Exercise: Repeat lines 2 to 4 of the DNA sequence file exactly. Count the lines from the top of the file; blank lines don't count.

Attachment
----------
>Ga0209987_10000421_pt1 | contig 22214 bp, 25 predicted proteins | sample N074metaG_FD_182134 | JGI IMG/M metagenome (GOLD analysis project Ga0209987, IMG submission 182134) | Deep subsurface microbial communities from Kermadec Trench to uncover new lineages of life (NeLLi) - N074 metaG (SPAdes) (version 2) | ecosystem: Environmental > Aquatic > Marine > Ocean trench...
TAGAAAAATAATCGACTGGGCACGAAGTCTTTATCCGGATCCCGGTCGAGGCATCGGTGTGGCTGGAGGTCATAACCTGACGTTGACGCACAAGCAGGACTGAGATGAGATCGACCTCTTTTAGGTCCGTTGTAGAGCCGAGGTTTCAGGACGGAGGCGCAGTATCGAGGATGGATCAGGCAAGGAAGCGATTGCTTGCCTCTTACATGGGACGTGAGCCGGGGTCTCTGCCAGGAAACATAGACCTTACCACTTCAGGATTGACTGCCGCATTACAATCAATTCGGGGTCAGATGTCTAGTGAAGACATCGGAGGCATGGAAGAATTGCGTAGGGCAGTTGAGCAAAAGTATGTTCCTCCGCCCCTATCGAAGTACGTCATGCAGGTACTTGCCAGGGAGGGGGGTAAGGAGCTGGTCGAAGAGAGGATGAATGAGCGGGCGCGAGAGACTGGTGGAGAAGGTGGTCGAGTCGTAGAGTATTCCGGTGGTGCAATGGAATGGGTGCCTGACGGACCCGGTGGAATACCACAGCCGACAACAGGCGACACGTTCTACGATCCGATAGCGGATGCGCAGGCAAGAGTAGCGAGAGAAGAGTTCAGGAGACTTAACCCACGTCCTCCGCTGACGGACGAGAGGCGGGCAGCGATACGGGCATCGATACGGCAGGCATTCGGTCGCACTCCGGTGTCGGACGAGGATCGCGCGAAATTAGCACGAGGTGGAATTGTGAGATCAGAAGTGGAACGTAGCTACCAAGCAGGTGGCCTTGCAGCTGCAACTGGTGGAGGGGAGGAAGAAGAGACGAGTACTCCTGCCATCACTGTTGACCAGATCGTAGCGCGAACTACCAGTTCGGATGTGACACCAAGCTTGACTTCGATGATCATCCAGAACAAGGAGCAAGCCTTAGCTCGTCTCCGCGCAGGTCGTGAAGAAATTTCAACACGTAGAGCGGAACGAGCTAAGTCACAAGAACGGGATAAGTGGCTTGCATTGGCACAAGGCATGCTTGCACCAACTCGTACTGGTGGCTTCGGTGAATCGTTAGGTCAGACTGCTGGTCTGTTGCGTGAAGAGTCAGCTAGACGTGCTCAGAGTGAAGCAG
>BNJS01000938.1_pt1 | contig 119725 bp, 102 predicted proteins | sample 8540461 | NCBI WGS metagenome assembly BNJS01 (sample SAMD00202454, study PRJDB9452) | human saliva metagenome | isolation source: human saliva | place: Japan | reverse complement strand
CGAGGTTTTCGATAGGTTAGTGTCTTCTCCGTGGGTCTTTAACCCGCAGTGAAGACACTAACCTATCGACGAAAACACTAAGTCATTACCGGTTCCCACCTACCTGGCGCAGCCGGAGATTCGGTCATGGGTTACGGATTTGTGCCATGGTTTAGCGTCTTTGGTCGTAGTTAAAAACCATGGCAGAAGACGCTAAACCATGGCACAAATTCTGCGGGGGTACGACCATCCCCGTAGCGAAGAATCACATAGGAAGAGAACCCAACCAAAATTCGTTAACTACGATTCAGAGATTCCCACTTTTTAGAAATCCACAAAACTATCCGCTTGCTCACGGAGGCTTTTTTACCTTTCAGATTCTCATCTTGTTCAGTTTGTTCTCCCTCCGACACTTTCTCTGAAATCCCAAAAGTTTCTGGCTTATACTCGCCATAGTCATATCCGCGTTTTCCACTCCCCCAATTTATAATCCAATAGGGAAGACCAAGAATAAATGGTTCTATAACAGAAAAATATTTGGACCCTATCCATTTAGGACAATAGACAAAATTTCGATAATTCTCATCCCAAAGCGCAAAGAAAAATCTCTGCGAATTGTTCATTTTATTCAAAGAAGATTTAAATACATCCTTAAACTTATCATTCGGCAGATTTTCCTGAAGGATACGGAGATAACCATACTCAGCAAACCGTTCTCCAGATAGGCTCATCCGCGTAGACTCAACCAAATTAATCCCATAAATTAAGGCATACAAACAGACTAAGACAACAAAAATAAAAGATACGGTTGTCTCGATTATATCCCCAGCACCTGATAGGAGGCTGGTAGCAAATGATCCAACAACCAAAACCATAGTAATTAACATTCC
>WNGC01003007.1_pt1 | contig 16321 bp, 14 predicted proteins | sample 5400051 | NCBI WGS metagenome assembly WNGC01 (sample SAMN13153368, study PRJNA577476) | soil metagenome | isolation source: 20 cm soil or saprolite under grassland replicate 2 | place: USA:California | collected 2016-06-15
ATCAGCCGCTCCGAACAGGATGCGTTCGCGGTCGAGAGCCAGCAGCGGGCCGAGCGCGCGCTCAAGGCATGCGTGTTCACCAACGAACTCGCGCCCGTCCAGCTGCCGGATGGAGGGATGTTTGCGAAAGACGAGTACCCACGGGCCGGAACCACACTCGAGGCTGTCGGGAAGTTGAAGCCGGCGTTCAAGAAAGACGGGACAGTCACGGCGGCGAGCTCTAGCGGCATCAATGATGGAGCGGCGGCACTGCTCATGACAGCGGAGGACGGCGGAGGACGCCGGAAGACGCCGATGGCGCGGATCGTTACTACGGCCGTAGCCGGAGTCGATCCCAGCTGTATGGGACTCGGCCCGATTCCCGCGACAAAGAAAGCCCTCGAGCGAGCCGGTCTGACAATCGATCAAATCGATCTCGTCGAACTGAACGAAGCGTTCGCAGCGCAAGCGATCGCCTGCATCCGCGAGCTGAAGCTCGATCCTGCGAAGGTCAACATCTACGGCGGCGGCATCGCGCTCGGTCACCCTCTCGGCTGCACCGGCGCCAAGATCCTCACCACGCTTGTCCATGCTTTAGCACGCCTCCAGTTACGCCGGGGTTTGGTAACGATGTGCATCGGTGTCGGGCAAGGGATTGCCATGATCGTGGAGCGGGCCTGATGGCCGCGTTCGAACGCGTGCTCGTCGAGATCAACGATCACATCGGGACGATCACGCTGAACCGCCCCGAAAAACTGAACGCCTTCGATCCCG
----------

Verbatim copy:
TAGAAAAATAATCGACTGGGCACGAAGTCTTTATCCGGATCCCGGTCGAGGCATCGGTGTGGCTGGAGGTCATAACCTGACGTTGACGCACAAGCAGGACTGAGATGAGATCGACCTCTTTTAGGTCCGTTGTAGAGCCGAGGTTTCAGGACGGAGGCGCAGTATCGAGGATGGATCAGGCAAGGAAGCGATTGCTTGCCTCTTACATGGGACGTGAGCCGGGGTCTCTGCCAGGAAACATAGACCTTACCACTTCAGGATTGACTGCCGCATTACAATCAATTCGGGGTCAGATGTCTAGTGAAGACATCGGAGGCATGGAAGAATTGCGTAGGGCAGTTGAGCAAAAGTATGTTCCTCCGCCCCTATCGAAGTACGTCATGCAGGTACTTGCCAGGGAGGGGGGTAAGGAGCTGGTCGAAGAGAGGATGAATGAGCGGGCGCGAGAGACTGGTGGAGAAGGTGGTCGAGTCGTAGAGTATTCCGGTGGTGCAATGGAATGGGTGCCTGACGGACCCGGTGGAATACCACAGCCGACAACAGGCGACACGTTCTACGATCCGATAGCGGATGCGCAGGCAAGAGTAGCGAGAGAAGAGTTCAGGAGACTTAACCCACGTCCTCCGCTGACGGACGAGAGGCGGGCAGCGATACGGGCATCGATACGGCAGGCATTCGGTCGCACTCCGGTGTCGGACGAGGATCGCGCGAAATTAGCACGAGGTGGAATTGTGAGATCAGAAGTGGAACGTAGCTACCAAGCAGGTGGCCTTGCAGCTGCAACTGGTGGAGGGGAGGAAGAAGAGACGAGTACTCCTGCCATCACTGTTGACCAGATCGTAGCGCGAACTACCAGTTCGGATGTGACACCAAGCTTGACTTCGATGATCATCCAGAACAAGGAGCAAGCCTTAGCTCGTCTCCGCGCAGGTCGTGAAGAAATTTCAACACGTAGAGCGGAACGAGCTAAGTCACAAGAACGGGATAAGTGGCTTGCATTGGCACAAGGCATGCTTGCACCAACTCGTACTGGTGGCTTCGGTGAATCGTTAGGTCAGACTGCTGGTCTGTTGCGTGAAGAGTCAGCTAGACGTGCTCAGAGTGAAGCAG
>BNJS01000938.1_pt1 | contig 119725 bp, 102 predicted proteins | sample 8540461 | NCBI WGS metagenome assembly BNJS01 (sample SAMD00202454, study PRJDB9452) | human saliva metagenome | isolation source: human saliva | place: Japan | reverse complement strand
CGAGGTTTTCGATAGGTTAGTGTCTTCTCCGTGGGTCTTTAACCCGCAGTGAAGACACTAACCTATCGACGAAAACACTAAGTCATTACCGGTTCCCACCTACCTGGCGCAGCCGGAGATTCGGTCATGGGTTACGGATTTGTGCCATGGTTTAGCGTCTTTGGTCGTAGTTAAAAACCATGGCAGAAGACGCTAAACCATGGCACAAATTCTGCGGGGGTACGACCATCCCCGTAGCGAAGAATCACATAGGAAGAGAACCCAACCAAAATTCGTTAACTACGATTCAGAGATTCCCACTTTTTAGAAATCCACAAAACTATCCGCTTGCTCACGGAGGCTTTTTTACCTTTCAGATTCTCATCTTGTTCAGTTTGTTCTCCCTCCGACACTTTCTCTGAAATCCCAAAAGTTTCTGGCTTATACTCGCCATAGTCATATCCGCGTTTTCCACTCCCCCAATTTATAATCCAATAGGGAAGACCAAGAATAAATGGTTCTATAACAGAAAAATATTTGGACCCTATCCATTTAGGACAATAGACAAAATTTCGATAATTCTCATCCCAAAGCGCAAAGAAAAATCTCTGCGAATTGTTCATTTTATTCAAAGAAGATTTAAATACATCCTTAAACTTATCATTCGGCAGATTTTCCTGAAGGATACGGAGATAACCATACTCAGCAAACCGTTCTCCAGATAGGCTCATCCGCGTAGACTCAACCAAATTAATCCCATAAATTAAGGCATACAAACAGACTAAGACAACAAAAATAAAAGATACGGTTGTCTCGATTATATCCCCAGCACCTGATAGGAGGCTGGTAGCAAATGATCCAACAACCAAAACCATAGTAATTAACATTCC